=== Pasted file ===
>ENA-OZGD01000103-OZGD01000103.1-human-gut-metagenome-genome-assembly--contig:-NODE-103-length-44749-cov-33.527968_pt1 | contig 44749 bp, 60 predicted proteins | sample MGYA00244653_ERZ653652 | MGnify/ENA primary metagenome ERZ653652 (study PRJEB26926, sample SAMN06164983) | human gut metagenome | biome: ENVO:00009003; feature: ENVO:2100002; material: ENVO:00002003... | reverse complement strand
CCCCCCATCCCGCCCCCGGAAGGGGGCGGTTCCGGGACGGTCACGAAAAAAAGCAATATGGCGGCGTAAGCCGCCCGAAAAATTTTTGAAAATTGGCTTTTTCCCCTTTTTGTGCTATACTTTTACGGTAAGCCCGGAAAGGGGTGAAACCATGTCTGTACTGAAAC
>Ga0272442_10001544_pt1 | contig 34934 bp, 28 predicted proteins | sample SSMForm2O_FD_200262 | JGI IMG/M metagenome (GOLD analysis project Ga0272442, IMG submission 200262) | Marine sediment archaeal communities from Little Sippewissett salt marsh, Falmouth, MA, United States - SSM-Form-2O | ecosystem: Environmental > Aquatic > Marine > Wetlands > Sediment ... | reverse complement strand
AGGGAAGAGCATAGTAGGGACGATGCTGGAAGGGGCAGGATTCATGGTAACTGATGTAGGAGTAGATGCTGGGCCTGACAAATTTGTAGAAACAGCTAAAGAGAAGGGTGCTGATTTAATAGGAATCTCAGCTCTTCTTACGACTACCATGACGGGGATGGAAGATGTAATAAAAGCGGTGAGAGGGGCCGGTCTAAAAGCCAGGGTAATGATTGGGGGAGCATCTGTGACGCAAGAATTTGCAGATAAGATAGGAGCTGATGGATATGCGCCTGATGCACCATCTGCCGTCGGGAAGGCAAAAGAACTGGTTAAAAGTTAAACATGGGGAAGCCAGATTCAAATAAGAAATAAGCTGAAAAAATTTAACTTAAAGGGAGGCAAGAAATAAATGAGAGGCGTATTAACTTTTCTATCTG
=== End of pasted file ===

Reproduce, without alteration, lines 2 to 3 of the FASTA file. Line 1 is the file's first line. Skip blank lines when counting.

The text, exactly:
CCCCCCATCCCGCCCCCGGAAGGGGGCGGTTCCGGGACGGTCACGAAAAAAAGCAATATGGCGGCGTAAGCCGCCCGAAAAATTTTTGAAAATTGGCTTTTTCCCCTTTTTGTGCTATACTTTTACGGTAAGCCCGGAAAGGGGTGAAACCATGTCTGTACTGAAAC
>Ga0272442_10001544_pt1 | contig 34934 bp, 28 predicted proteins | sample SSMForm2O_FD_200262 | JGI IMG/M metagenome (GOLD analysis project Ga0272442, IMG submission 200262) | Marine sediment archaeal communities from Little Sippewissett salt marsh, Falmouth, MA, United States - SSM-Form-2O | ecosystem: Environmental > Aquatic > Marine > Wetlands > Sediment ... | reverse complement strand